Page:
Stormslayer by Jonathan Green

Posted by Mrs Giggles on January 28, 2011 in 1 Oogie, Gamebook Reviews, Series: Fighting Fantasy

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Stormslayer by Jonathan Green
Stormslayer by Jonathan Green

Wizard Books, £5.99, ISBN 978-1-84831078-0
Fantasy, 2009


It is almost reassuring to read Jonathan Green’s Stormslayer and realize that he is still one of the most sadistic gamebook designers in existence. Now, there are some tough gamebook designers – Mark Smith and Jamie Thomson sure didn’t make anyone’s life easier in those The Way of the Tiger series, for example – but these designers manage to make their campaigns tough but fun. That’s the big difference between them and Jonathan Green, who just aims to wear you down with constant battles with ridiculously overpowered villains and unfair situations.

More steampunk than generic fantasy, Stormslayer pits you, the Hero of Tannatown and a bit of a braggart, against an evil Storm Mage, Balthazar Sturm, and his magic flying ship full of golems and Terminator-like monsters. Oh, and he also controls the weather, intending to destroy the Old World as a way to show his old masters who kicked him out of mage school who the boss really is.

I think Stormslayer breaks the record for the numbers of consecutive combat encounters featuring opponents with Combat Skill scores of 10 and above. One Earth Elemental has a Combat Skill of 14 and he’s not even the final bad guy! Not only that, this campaign will see you running around scrambling for those precious special items that you need to keep yourself from being viciously violated to death by evil monsters. The path to victory is very unforgiving, and to make things worse, the author doesn’t give you any clue. It’s all “turn left or right?” and trying to read Mr Green’s mind. My favorite is the tedious and sadistic dungeon crawl through Mount Pyre that makes me long for the stroll in the park that is the Maze of Zagor…

And not only are the odds ridiculously stacked against you, the campaign punishes you for being sensible and honorable. Helping out some innocent folks on a side quest would use up your one-time-only special item… only to have you realize much later that if you have let those useless villagers rot, you could still have that item with you and avoid that combat encounter with a villain of a Combat Skill of 10 because you are already near-death after six previous consecutive tough fights. If you decide to be cautious and look for information earlier in the campaign, you will miss out on obtaining at least two vital Special Items – you should have been a fool and rushed headlong into danger instead.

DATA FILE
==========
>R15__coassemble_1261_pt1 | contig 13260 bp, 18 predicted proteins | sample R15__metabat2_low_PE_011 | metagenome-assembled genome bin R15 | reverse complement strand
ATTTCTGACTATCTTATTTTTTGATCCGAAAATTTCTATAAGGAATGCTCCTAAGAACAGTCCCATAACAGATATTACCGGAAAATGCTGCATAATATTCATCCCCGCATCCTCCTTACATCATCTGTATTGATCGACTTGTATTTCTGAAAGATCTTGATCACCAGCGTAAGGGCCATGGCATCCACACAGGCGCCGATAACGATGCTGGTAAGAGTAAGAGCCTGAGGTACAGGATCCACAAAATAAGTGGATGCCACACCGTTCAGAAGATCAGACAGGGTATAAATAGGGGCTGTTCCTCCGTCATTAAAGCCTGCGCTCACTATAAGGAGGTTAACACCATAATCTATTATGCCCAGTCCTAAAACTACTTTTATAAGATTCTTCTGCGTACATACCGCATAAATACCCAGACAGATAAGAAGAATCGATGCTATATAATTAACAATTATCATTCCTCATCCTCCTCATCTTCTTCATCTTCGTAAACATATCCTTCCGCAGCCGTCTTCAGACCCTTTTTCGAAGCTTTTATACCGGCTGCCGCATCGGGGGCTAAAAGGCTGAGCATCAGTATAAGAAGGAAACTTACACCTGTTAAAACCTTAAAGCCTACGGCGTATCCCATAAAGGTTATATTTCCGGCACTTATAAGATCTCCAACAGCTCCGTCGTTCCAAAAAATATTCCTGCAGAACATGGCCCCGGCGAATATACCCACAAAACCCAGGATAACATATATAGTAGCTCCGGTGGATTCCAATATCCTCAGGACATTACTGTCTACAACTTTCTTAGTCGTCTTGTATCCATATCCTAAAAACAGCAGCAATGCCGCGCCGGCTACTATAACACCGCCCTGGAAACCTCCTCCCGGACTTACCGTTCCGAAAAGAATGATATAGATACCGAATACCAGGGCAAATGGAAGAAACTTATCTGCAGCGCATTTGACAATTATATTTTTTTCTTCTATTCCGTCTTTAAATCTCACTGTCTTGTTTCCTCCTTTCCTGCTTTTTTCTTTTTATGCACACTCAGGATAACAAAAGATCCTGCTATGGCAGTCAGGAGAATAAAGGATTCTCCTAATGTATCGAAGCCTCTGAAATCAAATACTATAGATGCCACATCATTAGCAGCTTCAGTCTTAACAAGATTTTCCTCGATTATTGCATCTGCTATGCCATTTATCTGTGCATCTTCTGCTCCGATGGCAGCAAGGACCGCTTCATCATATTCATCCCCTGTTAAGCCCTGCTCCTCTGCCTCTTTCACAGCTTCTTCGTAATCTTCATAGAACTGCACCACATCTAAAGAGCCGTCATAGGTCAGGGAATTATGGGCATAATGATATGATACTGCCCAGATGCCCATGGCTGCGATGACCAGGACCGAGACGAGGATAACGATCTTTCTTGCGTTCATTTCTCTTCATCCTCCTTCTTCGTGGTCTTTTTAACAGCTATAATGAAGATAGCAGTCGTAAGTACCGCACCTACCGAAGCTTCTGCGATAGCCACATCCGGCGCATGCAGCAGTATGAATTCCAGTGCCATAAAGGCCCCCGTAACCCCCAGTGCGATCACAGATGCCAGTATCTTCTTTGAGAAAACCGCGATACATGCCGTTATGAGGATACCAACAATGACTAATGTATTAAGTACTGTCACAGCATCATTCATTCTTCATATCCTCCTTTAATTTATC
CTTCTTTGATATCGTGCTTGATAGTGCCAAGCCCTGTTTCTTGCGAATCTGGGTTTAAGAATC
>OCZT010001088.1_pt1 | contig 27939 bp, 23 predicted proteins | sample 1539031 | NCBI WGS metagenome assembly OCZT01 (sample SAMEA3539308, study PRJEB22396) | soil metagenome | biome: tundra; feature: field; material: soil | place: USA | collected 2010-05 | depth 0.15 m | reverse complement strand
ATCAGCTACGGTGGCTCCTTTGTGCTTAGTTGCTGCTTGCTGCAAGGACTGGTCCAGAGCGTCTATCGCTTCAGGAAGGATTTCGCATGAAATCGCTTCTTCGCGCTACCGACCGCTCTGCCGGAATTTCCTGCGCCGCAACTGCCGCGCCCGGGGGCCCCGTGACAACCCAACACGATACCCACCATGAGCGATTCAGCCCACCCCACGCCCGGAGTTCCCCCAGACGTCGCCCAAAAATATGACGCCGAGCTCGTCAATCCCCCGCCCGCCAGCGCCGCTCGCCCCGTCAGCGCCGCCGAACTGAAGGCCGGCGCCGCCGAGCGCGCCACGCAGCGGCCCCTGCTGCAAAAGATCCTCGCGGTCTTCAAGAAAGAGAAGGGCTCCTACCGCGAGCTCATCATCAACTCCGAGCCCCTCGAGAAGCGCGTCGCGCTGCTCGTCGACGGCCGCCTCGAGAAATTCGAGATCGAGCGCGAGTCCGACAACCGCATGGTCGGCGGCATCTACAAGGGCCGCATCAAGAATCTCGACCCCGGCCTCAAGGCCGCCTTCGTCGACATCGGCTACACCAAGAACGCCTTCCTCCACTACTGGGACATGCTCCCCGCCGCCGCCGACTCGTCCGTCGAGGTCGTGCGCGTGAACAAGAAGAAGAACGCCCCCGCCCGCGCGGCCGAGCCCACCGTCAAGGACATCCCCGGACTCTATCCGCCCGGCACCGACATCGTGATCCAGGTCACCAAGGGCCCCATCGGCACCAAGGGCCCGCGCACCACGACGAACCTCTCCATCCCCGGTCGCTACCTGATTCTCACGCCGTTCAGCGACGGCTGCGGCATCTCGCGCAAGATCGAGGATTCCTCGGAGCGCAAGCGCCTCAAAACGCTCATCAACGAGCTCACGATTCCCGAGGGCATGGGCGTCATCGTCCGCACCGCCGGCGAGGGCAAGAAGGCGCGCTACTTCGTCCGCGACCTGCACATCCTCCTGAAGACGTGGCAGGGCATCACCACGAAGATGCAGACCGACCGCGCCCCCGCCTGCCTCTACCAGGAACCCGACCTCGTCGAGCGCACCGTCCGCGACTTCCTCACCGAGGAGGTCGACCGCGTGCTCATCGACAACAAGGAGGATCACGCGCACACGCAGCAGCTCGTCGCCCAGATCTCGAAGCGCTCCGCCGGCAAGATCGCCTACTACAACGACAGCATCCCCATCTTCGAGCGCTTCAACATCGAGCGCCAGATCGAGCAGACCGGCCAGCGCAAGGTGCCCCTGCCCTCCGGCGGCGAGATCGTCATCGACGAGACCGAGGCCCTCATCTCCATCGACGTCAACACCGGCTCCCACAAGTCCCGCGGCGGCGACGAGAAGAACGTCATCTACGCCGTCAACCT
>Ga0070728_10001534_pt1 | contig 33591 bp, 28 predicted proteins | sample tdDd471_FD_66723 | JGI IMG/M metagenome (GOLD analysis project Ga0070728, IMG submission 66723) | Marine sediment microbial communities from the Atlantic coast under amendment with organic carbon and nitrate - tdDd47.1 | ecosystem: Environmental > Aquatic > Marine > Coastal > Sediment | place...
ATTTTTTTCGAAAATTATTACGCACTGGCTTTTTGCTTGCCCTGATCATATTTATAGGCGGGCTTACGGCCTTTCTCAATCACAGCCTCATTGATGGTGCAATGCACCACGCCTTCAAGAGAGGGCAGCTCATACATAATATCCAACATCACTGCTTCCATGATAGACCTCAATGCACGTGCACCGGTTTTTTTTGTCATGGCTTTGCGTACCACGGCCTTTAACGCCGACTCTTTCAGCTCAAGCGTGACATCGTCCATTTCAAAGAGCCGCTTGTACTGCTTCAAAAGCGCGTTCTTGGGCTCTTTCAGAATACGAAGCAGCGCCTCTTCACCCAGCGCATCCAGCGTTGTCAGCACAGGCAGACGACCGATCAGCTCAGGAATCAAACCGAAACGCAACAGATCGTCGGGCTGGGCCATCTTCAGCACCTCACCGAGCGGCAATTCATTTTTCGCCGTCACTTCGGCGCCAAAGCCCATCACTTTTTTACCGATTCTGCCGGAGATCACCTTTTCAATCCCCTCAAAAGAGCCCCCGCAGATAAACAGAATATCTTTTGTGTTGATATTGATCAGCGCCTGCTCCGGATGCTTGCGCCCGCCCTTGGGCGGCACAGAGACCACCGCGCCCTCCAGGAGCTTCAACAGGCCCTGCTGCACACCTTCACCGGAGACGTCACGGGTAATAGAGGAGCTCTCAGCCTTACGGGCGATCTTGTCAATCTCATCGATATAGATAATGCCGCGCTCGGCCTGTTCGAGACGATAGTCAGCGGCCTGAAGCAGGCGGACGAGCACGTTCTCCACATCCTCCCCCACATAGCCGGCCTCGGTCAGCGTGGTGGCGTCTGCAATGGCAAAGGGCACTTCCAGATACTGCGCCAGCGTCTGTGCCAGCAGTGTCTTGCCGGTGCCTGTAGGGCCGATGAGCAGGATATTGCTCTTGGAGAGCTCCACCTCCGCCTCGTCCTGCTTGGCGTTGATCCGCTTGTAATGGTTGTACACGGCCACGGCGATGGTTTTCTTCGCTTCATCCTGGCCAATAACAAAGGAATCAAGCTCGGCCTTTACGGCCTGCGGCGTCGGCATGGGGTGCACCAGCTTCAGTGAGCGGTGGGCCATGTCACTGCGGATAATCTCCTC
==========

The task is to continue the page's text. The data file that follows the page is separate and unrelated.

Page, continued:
Wait, that’s not all! Jonathan Green cheats. If you actually do what he tells you to do, he punishes you. Late in the campaign, you will be told that the best way to defeat Balthazar Sturm is to damage his air ship as much as you can. If you do this, your reward is an extra combat encounter with two henchmen… one that you would have avoided if you didn’t follow Mr Green’s advice and stroll straight to the villain for the final confrontation.

And like Jonathan Green’s gamebooks in the past, this one has a final do-or-die clause. After your struggle through eight – or is it twelve? – titanic opponents with Combat Skills above 10 along with what seems like hundreds of lesser minions with Combat Skills 7 or 8 (don’t laugh at the lesser minions – there is one combat encounter with two stupid bats that has a 50% chance of killing you outright whenever you lose two combat encounters in a row); after escaping sudden deaths and traps and other hurdles that seep away at your Stamina – after all that nonsense, Jonathan Green asks you whether you have any one of the two special items he requires you to have. You don’t have any of them? Well, too bad, then you die anyway after all that nonsense the author has put you through.

Only one step above David Tant when it comes to being a supremely useless gamebook designer who lives only to torment his readers, Jonathan Green has reached a point where his name on any gamebook should be a warning to readers to stay far, far away. Why are they releasing his sadistic campaigns as new material? Don’t the likes of Dave Morris or Keith Martin have anything new to offer? We shouldn’t be encouraging this fellow, people. Stop publishing his gamebooks or he will never go away! Jonathan Green, leave my beloved gamebooks alone!


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